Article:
With 15 million self-employed individuals in the U.S., fintech companies are spinning transactional data into personalized gold. And that’s only one market. Learn from industry leaders how to attract and retain the next generation of banking customers.
“If you sell things online, you’re a small business. If you’re a 1099 employee, you’re a small business. And most banks don’t actually know who small businesses are,” says Jim Del Favero, chief product officer at Personal Capital. “The bulk of small businesses are just independent individuals.”
But sometimes they don’t even realize they should be considered small businesses.
“Jump in the next Uber and ask them if they’re a freelancer or a consultant. You’re going to get a spectrum of answers,” says Alex Cram, co-founder and chief technology officer at Track Technologies. “These are almost accidental freelancers. They don’t even know that they have to pay self-employed taxes – and they don’t know where to go for a good banking solution or accounting solution.”
And according to the U.S. Bureau of Labor Statistics, as of July 2016 there were over 15 million self-employed people in the country. That’s compared to just 6 million businesses with one to 100 employees.
But traditional lenders, still dealing with fallout from the financial crisis and new mortgage regulations, have not been able to break out of their silos and keep up with innovations in leveraging transactional data. It’s the fundamental, perhaps unrecoverable flaw of a traditional bank: that they don’t—and often can’t—service the activity of a small business owner in the 1099 economy.
“And I think that’s a huge missed opportunity today,” Del Favero says. “If you’re a small business, you may not need payroll. But you may need to track your expenses for tax purposes. So that’s the opportunity, and using data, you can actually see who those people are and target the right service to them.”
Fintech startups have become something that’s a lot more powerful than just a financial services company or an alternative to banks, explains Mani Fazeli, VP of product at Wave.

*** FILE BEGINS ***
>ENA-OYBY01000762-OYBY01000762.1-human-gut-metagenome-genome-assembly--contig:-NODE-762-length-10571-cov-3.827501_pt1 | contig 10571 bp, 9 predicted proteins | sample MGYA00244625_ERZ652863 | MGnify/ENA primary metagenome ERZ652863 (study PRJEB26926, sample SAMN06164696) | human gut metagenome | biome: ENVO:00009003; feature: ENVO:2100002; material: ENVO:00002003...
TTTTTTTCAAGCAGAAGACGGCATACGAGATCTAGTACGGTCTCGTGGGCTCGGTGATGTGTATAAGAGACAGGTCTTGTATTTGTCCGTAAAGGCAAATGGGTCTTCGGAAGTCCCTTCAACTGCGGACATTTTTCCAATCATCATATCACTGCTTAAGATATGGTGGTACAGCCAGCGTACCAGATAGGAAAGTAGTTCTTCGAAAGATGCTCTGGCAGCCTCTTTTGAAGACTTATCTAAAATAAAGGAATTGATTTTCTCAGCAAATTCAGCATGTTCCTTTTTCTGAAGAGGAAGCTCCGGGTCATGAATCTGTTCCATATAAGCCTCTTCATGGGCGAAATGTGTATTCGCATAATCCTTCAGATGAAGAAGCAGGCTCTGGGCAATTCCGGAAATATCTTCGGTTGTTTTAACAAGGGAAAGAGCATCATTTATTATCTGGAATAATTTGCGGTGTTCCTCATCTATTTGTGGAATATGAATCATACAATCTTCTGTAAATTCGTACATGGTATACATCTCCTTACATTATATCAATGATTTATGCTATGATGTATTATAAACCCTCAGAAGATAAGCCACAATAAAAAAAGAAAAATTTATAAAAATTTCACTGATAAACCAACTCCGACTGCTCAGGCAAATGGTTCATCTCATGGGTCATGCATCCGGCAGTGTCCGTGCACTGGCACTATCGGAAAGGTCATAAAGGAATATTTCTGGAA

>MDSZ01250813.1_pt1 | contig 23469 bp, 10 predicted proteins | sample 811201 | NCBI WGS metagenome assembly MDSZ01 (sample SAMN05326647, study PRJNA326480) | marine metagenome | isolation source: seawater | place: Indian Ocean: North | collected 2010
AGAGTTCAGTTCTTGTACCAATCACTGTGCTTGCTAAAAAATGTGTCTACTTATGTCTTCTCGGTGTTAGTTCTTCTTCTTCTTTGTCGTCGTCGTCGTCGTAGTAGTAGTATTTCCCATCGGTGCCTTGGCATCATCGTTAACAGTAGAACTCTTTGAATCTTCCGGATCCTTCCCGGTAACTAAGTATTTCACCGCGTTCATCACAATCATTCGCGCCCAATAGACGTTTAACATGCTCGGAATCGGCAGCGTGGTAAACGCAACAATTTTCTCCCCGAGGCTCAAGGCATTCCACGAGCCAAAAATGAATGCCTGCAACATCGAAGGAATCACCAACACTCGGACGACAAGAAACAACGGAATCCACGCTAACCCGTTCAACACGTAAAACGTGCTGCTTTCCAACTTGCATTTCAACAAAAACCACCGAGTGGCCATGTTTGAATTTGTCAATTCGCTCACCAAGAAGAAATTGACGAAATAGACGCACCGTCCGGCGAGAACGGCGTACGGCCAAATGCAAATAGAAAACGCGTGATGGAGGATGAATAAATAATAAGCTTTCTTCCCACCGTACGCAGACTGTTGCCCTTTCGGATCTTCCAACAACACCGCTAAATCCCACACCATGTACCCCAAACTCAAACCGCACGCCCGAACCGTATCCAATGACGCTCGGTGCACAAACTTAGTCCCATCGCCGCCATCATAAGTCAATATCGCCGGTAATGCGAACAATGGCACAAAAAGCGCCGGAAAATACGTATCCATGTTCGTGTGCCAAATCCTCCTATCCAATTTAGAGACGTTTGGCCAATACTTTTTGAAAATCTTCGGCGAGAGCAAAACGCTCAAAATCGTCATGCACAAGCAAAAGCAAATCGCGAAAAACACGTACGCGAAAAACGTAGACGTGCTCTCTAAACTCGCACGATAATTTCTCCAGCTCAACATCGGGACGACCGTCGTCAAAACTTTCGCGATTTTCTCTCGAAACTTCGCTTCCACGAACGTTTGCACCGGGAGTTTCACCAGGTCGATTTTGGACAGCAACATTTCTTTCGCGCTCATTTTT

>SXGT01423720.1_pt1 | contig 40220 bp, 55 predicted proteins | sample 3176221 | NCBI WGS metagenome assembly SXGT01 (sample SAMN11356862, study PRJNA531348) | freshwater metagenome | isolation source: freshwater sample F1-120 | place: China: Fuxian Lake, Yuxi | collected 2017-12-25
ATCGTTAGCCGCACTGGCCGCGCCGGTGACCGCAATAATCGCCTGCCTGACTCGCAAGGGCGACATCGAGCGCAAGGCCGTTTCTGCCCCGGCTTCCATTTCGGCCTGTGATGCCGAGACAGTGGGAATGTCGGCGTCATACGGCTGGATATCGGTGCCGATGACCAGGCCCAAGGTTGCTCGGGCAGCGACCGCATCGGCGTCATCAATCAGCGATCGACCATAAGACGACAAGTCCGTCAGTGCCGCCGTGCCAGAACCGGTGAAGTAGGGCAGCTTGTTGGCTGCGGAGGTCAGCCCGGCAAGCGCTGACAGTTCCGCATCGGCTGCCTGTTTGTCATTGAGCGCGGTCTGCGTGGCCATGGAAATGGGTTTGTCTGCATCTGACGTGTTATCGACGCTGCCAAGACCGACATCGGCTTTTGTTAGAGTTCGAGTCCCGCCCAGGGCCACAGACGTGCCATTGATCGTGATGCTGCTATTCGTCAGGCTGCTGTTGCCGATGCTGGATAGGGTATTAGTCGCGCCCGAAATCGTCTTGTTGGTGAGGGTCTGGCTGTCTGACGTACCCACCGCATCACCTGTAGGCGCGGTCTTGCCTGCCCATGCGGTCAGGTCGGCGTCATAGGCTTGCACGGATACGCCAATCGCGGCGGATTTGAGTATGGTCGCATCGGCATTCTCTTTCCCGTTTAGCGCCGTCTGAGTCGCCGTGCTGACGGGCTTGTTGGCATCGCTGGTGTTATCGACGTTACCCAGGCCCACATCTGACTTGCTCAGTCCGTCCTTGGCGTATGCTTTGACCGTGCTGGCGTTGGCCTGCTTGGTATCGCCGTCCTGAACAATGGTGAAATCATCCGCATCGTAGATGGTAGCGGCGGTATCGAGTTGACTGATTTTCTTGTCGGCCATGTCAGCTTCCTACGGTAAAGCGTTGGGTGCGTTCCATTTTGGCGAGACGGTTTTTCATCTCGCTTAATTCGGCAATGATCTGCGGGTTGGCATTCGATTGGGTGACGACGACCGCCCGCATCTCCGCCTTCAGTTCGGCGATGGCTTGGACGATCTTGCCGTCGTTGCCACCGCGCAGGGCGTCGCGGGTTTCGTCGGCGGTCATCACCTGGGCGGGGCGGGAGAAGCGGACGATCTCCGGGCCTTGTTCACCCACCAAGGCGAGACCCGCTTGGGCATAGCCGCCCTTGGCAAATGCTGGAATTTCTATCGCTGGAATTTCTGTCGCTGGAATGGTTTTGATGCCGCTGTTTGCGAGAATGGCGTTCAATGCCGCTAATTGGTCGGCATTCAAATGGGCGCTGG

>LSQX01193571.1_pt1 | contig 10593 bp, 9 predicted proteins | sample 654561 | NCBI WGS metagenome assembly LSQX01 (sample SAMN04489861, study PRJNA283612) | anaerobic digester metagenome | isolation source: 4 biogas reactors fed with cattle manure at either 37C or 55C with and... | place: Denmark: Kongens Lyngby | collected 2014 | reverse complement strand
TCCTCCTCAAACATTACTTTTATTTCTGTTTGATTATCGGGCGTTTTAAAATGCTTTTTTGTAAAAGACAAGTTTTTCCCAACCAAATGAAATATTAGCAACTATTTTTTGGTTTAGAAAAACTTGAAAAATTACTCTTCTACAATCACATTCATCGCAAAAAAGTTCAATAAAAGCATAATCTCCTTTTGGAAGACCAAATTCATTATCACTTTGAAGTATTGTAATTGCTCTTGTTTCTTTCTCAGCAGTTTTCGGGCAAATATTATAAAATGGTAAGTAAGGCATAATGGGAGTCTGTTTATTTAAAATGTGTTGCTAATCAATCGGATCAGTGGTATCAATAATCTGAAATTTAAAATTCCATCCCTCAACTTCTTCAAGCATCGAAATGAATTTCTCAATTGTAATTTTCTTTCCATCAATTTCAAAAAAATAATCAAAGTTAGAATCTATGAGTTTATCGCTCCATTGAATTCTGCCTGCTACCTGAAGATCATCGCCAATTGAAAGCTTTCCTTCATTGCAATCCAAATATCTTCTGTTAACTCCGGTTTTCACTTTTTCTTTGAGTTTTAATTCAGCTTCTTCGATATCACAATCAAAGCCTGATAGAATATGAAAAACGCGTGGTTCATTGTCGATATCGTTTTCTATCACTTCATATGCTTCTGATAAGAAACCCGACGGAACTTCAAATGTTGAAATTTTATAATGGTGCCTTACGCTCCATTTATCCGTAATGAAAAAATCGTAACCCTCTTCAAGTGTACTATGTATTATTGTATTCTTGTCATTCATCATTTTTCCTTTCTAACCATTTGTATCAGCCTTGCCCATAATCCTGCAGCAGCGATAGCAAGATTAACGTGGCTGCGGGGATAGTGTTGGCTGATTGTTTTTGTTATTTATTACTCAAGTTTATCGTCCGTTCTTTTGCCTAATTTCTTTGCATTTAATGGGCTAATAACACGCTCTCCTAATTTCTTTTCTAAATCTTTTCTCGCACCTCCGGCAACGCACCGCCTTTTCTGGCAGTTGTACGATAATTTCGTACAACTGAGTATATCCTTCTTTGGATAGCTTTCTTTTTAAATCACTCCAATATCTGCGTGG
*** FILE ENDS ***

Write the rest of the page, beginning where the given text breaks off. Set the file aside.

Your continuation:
“They’ve become a central repository of all the financial data and services regardless of which bank or credit card company it lives with,” he says. “And they have none of the limitations of an individual financial institution.”
These innovative fintech companies have the ability to start with one really powerful value-add for the consumer or small business, and then use that data to pivot into other areas, boosting their ARPU and lowering their CAC to LTV ratio, Fazeli says.
“The biggest players in fintech—like PayPal, Square, Shopify—all began saying, I need to do one thing extremely well, and as I do it, I will gain enough data and insight to be able to do the very thing that banks don’t,” Fazeli continues. They’re also the players that are dominating the scene by targeting the small businesses that are too often ignored.
But are consumers willing to allow access to all of their transaction data, across their financial lives?
“Privacy perception is one of the biggest questions in the space,” Cram says. “It’s a challenge for most companies, but especially in fintech. All of us are building businesses on top of trust. I mean, most of us in fintech are asking for bank credentials. So we need to ensure the highest level of security.”
The fact is, Cram explains, consumers own their data, and they are very aware of that. “It’s not the fintech company’s data, it’s not the bank’s data—it’s really the user who owns this data,” he says. “And it’s our job in fintech to add value from this data.”
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